Jacob Mayton & Mary Jane Delaney
MARY JANE DELANEY, one of two daughters of Daniel Delaney and Manerva Alexander, was born 02 December 1859 in Tennessee, probably in either Monroe or Blount County.
She married JACOB MAYTON on 31 December 1873 in Rockwood, Tennessee, in a ceremony performed by Dr. Broker and witnessed by her mother and Mrs. Broker. Her place of residence was Rockwood; Jacob's was Kingston. Both towns are located in Roane Co., TN.
Jacob was the son of ANDREW MAYTON and ELIZABETH DUGLASS, and was born 19 February 1852 in Carter Co. Tenn. He was 11 when the Civil War broke out. His daughter Maude Mayton told me that Jacob's father A.W. (Witt) served in the Civil War and that Jacob "as a boy, stood with the wagons at the Battle of Chickamauga."
If true, he witnessed one of the bloodiest battles of the Civil War, called a "River of Death" by Confederate Gen. William Bates. The Union lost 16,000 men out of 58,000 on the field. The Confederates lost more than 18,000 out of 66,000.
In the 1880 census, Jacob and Mary Jane were living in the 14th District in Roane, probably near Jonesville where my grandmother was born. They were there as of 1891 when Jake appeared in the 1891 Tennessee Voters List.
In the fall of 2002, when I visited Tennessee, my uncle and cousin helped me locate the place where Jacob and Mary Jane used to live. My grandmother had told my father that it was "about 200 yards back off the road near Jonesville in a little holler." The man who owned the property confirmed that Jacob Mayton had indeed lived back there and was kind enough to let me walk into his property a little ways and take photos of the terrain.
Ties to Petros
The 1880 census indicates that Jacob "Jake" Mayton was a farmer, as does his death certificate. Family stories say that he at one time worked at Brushy Mountain Prison in Petros, about 25 miles from Jonesville.
Jake certainly had some kind of ties to Petros, because I uncovered two newspaper stories of the June 1898 explosion at the Petros rail depot, in which Jake was seriously injured with a broken back. Additionally, in 1915 Jake was the informant for his mother-in-law's death certificate in Petros. Was he working in Petros then? IN 1915, he would have been in his sixties.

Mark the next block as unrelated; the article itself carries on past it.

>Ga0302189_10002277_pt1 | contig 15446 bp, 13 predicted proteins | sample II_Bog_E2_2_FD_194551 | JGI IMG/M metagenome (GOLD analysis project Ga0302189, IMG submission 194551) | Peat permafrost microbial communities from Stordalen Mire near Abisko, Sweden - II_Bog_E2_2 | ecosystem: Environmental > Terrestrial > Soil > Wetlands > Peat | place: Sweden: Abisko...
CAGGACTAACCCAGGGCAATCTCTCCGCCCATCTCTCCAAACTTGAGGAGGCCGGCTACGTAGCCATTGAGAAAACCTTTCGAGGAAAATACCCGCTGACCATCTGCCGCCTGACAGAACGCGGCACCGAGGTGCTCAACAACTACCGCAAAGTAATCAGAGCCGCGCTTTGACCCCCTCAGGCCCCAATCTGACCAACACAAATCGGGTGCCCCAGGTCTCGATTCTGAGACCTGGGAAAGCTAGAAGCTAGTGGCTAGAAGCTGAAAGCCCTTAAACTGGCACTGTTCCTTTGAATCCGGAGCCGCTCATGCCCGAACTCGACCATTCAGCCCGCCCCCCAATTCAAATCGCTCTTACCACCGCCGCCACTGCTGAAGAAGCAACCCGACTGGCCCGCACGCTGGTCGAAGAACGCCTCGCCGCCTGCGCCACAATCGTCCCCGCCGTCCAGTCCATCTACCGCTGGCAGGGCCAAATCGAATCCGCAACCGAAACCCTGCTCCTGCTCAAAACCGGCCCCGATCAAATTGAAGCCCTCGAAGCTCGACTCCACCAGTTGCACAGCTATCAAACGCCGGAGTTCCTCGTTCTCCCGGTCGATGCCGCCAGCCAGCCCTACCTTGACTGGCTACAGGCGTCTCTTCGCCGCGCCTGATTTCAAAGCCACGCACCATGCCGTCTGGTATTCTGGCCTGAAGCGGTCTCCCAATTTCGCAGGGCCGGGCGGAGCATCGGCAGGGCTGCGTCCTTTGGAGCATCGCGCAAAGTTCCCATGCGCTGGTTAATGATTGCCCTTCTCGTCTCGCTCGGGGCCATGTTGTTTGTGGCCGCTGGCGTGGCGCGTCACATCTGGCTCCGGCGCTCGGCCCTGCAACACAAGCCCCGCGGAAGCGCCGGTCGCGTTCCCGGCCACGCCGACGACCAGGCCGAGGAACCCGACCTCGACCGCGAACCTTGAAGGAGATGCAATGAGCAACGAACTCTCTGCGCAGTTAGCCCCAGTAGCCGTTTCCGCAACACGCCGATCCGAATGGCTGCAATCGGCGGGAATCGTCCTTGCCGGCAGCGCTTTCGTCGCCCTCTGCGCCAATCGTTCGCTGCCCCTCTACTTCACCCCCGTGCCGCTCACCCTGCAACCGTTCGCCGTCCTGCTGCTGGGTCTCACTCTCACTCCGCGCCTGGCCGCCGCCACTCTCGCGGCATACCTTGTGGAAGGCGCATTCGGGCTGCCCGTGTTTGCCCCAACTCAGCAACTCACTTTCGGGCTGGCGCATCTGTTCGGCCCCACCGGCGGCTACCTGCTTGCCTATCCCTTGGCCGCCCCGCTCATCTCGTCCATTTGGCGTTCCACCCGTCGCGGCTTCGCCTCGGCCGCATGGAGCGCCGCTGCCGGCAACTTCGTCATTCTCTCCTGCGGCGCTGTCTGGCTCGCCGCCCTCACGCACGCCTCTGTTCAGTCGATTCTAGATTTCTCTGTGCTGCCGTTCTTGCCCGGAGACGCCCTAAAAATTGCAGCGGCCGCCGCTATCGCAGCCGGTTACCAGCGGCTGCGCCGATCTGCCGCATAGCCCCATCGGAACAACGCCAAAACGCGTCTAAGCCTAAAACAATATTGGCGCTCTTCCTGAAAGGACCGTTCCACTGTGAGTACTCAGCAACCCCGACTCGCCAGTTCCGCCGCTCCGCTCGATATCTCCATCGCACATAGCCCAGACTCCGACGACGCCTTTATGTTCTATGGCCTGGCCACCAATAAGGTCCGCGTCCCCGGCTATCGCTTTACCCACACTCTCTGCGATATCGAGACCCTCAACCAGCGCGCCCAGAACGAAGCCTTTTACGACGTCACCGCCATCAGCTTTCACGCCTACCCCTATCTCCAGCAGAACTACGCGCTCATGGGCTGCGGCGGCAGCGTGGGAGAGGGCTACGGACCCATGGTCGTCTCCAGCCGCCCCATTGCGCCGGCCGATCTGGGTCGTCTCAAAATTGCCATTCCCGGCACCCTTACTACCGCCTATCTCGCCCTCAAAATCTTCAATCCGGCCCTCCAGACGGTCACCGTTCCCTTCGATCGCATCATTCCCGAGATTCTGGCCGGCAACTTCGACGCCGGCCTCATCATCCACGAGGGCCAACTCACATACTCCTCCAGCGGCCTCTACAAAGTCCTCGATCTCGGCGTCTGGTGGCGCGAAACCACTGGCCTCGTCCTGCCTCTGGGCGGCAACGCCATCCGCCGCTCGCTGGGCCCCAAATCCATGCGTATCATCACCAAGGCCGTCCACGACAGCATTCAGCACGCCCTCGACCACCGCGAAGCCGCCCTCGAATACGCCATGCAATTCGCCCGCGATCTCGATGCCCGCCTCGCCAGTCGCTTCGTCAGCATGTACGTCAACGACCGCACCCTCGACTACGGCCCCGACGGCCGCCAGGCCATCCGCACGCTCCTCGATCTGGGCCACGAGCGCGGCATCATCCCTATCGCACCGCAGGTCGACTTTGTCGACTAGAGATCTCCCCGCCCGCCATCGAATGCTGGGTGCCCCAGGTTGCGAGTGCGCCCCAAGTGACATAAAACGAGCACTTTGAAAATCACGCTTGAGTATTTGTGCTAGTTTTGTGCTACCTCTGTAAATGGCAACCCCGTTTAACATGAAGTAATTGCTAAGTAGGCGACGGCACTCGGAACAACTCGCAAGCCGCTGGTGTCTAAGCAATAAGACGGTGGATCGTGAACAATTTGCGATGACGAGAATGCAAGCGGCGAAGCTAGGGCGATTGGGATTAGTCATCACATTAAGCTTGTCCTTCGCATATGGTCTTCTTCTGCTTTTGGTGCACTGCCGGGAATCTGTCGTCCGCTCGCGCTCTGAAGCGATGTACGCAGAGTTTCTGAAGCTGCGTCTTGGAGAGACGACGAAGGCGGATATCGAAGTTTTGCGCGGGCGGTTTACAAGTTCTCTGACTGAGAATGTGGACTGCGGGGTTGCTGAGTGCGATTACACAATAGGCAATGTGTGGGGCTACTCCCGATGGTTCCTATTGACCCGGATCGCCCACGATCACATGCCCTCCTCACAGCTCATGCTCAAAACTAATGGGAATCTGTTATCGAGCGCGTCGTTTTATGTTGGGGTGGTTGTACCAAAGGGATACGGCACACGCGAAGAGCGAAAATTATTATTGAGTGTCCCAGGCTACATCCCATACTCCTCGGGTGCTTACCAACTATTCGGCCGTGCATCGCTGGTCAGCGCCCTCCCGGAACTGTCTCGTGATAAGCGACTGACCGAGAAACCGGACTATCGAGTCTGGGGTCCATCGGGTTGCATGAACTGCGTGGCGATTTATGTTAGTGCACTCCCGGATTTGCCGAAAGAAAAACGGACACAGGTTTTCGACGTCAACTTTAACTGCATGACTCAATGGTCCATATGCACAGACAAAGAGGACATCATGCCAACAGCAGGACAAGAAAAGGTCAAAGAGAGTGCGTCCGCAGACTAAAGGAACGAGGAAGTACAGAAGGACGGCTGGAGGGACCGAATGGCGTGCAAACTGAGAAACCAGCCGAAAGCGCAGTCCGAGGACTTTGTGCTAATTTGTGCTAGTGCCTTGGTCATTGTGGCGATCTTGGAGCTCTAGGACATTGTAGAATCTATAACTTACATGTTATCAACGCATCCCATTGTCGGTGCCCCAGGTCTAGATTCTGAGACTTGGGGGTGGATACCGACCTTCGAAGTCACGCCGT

My father said the story was that Jacob worked at Brushy Mountain Penitentiary, about 25 miles away. This story also is told elsewhere in the family but the Penitentiary does not to this day release information on those who have worked there. Daddy's guess was that Jake would have worked there during the workweek and then come home on weekends. My uncle Leonard Hacker, who lived in the area all his life, said that it would have been possible for Jake to catch a train out of Petros to Oakdale and then switch lines to come down toward Jonesville. Perhaps that's how he did it. Otherwise, it would have been a long dark walk over the hills.
Home and Family
Jacob and Mary Jane raised 10 children who lived to be adults. Mary Jane was an industrious woman, who plucked goosefeathers from her own geese and had a spinning wheel and "knew how to use it" as told to my father.
When WWI came, my grandmother was the only one left at home to help out, as all the boys had gone off to war. Her sister Etta Minerva had married George Fink in 1910 and died in 1916. Grandma told my cousin that she took the money from working one harvest at that time and "put it all on her back" buying clothes. This picture, courtesy of cousin Sandra Pride, shows my grandmother during that time in front of Jake's bee hives. My grandmother's notation on the back of the original said "Going hunting. Ha!"
My grandmother wrote to me that she was in fifth grade when her mother Mary Jane suffered a stroke. She said that she had to quit school and stay home and nurse her mother because she could not walk for a while. She also wrote that Mary Jane had a bad heart. This would have been about 1909 or 1910. At any rate, Mary Jane lived until 1920, when she died on February 27. She is buried at Jonesville Cemetery, Roane Co.,Tennessee, next to her brother C.B. (Columbus B.) Alexander. The age on his tombstone is wrong, but my grandmother confirmed that he rested there.
Jake's faith was a great comfort to him. In 1920, he wrote some biographical information for my grandmother. It says that he joined the Mount Zion Baptist Church (later the George Jones Memorial church in Wheat) in October 1868. In the same document he wrote that he looked forward to seeing all all his children again "in the sweet fields of Eaden (sic)."
Jake lived at Jonesville until around 1927 or 1928, when he moved to be with his son Jim. He died 27 August 1933 and was buried at Sugar Grove Cemetery in Roane County.
©Alexis Hacker Scholz 2002-2011. Please feel free to link to these pages from your own website. You may print copies of these pages for your own research as long as you leave my copyright information visible on the pages. Under no circumstances are you to copy or submit this information to another website or publication without written permission.
©Alexis Hacker Scholz 2002-2011.
Please feel free to link to these pages from your own website. You may print copies of these pages for your own research as long as you leave my copyright information visible on the pages. Under no circumstances are you to copy or submit this information to another website or publication without written permission.